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New research published by Friends of the Earth [1] reveals that ...
New research published by Friends of the Earth [1] reveals that

the government is undermining its own commitment to recycling by

subsidising incineration by as much as £14.75 a tonne. The

environmental campaign group is calling on the government to level the

playing field by increasing tax on incineration in next week's

pre-budget speech and increasing subsidies for recycling schemes.

According to the research, which looks at the subsidies and tax breaks

for recycling and incineration, if the two disposal methods were to be

given comparable support from the government, recycling should receive

subsidies of up to £50 a tonne because of the energy it saves.

Incineration should be taxed at around £10 a tonne to take account of

its negative environmental impacts.

The report 'Money to Burn' calculates that the government spends

between £7.65 and £14.75 on each tonne of waste incinerated in the

form of tax breaks and subsidies. This includes money received by

incinerator operators under Climate Change Levy exemptions, the

Renewables Obligation [2] and tax breaks on combined heat and power

(CHP). But the incineration industry bears no costs for its negative

environmental impacts, including pollution and 'disamenity' to the

local area, such as effects on house prices.

Recycling in contrast saves considerable quantities of energy because

it avoids the need to make new products from raw materials. Yet

recycling receives no subsidies for this energy saving.

Friends of the Earth is calling on the government to:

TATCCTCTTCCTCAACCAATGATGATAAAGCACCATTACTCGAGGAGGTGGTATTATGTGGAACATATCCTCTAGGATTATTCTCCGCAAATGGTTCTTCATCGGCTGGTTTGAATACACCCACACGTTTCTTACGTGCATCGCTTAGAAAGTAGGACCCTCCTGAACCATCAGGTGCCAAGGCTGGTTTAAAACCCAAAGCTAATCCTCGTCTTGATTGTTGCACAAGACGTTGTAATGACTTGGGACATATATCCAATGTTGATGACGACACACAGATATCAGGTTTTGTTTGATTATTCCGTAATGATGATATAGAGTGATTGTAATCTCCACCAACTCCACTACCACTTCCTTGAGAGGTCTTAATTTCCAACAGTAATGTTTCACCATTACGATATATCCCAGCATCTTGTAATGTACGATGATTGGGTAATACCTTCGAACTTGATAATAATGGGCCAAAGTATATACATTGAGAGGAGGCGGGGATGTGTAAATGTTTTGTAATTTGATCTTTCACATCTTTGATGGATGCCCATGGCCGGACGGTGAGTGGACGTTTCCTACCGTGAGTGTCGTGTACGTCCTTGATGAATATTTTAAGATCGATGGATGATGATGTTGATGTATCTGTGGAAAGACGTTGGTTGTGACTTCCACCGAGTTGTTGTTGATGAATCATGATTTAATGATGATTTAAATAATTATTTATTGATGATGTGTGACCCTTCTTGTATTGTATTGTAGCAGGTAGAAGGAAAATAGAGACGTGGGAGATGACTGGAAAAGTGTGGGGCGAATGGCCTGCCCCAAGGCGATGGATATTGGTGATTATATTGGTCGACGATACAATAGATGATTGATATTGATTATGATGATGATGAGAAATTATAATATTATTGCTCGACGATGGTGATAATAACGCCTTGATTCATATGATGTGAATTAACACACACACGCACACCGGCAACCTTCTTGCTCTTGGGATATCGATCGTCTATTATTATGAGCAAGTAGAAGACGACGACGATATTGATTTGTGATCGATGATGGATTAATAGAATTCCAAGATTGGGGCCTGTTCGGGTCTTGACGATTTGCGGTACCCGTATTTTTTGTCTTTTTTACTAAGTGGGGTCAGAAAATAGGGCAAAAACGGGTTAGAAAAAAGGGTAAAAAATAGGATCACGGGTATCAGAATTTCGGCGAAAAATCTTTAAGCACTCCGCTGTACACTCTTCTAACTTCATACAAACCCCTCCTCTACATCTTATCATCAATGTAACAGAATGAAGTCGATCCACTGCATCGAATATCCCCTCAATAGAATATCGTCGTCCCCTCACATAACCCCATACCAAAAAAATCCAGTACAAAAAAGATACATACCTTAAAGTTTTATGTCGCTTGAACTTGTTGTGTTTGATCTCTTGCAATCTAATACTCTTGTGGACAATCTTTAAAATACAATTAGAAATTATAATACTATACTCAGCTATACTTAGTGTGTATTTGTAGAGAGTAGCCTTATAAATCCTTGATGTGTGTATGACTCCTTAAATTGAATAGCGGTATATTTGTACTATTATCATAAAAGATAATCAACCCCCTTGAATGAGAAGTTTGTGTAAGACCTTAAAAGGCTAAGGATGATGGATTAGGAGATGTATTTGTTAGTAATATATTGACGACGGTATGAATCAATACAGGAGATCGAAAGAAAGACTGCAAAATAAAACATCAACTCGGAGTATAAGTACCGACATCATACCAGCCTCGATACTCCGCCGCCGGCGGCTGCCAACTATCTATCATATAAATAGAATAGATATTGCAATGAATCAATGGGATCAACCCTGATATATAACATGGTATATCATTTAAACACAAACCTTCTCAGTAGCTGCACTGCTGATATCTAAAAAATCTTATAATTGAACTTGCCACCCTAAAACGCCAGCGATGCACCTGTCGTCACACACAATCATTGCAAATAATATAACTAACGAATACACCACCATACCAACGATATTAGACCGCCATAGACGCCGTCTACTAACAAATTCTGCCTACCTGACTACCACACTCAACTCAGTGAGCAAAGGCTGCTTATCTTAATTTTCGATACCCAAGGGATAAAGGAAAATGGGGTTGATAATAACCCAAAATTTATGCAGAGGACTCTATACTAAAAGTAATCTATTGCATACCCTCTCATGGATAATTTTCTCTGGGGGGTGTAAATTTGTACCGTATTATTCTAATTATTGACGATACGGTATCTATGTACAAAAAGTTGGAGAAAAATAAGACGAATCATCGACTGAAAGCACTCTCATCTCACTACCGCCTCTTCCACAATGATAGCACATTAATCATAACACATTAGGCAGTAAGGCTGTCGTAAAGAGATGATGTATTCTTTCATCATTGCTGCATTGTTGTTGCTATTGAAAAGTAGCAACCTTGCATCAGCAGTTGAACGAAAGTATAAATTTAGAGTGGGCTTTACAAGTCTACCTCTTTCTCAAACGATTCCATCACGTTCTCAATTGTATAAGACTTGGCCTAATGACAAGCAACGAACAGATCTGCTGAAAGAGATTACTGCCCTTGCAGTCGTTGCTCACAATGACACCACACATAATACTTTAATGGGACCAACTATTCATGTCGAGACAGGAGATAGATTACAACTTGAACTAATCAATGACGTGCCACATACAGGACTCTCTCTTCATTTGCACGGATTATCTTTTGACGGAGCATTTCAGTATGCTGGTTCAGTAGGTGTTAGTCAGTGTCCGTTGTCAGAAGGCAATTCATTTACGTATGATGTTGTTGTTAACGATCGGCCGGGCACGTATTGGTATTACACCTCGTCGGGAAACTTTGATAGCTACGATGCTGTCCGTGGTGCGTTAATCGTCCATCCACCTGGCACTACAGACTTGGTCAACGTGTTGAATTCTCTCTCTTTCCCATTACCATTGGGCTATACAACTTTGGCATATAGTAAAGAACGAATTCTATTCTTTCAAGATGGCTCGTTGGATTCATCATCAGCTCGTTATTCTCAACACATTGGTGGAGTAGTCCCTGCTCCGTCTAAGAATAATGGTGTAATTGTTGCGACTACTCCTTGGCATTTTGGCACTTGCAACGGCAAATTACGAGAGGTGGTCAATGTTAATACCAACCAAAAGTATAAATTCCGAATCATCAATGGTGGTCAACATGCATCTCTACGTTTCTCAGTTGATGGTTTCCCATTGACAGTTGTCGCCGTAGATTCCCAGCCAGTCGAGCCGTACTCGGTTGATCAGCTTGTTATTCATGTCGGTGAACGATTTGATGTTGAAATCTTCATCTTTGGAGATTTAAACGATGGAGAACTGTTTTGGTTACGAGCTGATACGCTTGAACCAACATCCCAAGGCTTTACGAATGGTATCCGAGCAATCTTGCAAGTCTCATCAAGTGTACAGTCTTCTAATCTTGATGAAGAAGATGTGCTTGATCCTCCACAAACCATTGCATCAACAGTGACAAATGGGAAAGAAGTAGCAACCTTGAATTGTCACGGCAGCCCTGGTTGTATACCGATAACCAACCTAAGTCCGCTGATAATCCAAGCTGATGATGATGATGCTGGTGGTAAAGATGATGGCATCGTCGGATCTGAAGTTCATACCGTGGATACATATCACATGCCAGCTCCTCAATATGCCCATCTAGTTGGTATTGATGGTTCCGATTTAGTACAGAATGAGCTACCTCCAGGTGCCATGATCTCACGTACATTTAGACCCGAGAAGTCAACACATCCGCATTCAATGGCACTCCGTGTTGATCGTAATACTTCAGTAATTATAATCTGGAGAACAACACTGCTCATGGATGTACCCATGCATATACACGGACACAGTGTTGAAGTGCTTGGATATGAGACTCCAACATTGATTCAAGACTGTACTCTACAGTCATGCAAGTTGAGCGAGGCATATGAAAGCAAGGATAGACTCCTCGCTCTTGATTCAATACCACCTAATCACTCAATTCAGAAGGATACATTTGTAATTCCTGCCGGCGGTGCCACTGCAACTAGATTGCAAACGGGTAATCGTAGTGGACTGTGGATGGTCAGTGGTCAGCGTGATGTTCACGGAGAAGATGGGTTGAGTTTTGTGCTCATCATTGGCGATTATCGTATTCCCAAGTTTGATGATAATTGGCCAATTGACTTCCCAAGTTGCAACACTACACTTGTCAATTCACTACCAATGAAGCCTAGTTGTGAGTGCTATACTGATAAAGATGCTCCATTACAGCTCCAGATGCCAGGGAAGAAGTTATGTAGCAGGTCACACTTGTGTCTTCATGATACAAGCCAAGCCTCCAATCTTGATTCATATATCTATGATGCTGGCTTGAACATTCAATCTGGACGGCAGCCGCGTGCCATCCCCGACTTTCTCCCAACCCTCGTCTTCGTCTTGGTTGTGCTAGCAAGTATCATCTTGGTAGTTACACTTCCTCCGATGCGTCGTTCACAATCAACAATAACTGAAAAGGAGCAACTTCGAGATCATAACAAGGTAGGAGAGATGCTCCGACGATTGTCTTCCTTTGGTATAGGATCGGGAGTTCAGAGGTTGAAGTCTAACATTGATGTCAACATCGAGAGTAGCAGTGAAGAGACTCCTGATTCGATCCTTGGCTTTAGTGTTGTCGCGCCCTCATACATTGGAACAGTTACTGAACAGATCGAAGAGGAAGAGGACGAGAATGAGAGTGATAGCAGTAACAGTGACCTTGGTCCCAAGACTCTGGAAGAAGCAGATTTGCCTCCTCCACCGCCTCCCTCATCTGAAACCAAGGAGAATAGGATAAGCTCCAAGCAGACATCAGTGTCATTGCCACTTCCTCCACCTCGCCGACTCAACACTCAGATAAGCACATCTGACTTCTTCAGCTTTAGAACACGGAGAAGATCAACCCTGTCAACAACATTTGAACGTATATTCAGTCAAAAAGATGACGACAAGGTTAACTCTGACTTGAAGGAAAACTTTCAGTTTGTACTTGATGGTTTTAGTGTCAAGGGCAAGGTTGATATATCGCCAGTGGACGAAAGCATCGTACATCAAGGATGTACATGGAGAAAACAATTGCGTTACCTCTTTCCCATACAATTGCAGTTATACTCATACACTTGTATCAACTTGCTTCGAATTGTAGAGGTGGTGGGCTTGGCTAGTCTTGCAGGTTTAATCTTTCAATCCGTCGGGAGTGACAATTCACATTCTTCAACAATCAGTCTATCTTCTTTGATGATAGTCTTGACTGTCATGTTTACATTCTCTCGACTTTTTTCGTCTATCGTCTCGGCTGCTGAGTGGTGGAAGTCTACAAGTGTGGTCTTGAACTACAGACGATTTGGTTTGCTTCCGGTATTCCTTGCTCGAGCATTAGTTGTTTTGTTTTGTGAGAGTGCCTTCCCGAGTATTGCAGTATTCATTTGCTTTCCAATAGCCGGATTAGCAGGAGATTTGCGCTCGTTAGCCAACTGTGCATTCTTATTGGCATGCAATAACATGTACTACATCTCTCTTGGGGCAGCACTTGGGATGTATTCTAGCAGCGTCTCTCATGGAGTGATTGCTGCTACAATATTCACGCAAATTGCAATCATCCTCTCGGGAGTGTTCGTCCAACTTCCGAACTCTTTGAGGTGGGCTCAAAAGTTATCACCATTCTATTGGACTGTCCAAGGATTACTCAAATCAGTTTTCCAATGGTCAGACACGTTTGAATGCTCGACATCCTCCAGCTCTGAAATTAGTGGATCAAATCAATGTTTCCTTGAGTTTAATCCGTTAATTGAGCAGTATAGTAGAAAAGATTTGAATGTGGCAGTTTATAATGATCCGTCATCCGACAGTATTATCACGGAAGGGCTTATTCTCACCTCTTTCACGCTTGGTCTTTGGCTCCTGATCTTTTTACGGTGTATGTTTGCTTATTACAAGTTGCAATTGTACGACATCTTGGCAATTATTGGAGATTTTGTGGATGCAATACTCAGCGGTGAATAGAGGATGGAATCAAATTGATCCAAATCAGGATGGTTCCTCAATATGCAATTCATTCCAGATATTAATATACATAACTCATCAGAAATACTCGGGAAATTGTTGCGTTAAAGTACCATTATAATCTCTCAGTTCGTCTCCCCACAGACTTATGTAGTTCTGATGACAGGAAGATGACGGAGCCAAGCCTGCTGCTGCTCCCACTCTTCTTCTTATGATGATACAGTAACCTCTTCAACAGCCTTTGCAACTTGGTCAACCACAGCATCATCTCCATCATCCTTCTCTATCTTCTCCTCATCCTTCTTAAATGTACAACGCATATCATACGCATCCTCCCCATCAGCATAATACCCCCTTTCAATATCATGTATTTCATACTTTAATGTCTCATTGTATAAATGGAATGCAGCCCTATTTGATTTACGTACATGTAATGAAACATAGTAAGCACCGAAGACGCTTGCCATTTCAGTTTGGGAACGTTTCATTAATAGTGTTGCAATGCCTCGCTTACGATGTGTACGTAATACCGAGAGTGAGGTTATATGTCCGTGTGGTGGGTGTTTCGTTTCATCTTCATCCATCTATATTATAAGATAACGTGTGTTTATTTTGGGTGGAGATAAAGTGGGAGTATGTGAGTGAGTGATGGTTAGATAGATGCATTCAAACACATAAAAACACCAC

. Tax incineration by around £10 a tonne to take account of its

external environmental impacts

. Increase funding for recycling to £40-50 a tonne, which is £296m

and £370m a year

In this year's budget, the chancellor promised he would review the

case for economic instruments for incineration in the light of a new

government report on the environmental and health impacts of waste

disposal. This report is expected to be published around the time of

the Pre-Budget Report on 10 December.

Friends of the Earth senior waste campaigner Claire Wilton said:

'Recycling saves much more energy than incineration, creates more jobs

and has fewer greenhouse gas emissions. But the government is giving

tax breaks and subsidies to incineration, making it cheaper for local

councils to burn rubbish rather than recycle it. This could explain

why the government is falling short on its own target of recycling 25%

by 2005. It must face the financial facts and introduce a tax on

incineration while subsidising recycling to level the playing field.'


[1] 'Money to Burn: Perverse Subsidies for Incineration' is based on

research commissioned from Eunomia Research and Consulting Ltd. A

full report is available online at (full


[2] Exemptions from the climate change levy, and payments under the

Rewewables Obligation, are granted to energy from waste plants on the

basis that they generate renewable energy. Incineration is eligible

for exemptions from the climate change levy. Although it is not

eligible under the Renewables Obligation, similar 'thermal treatment'

technologies are.

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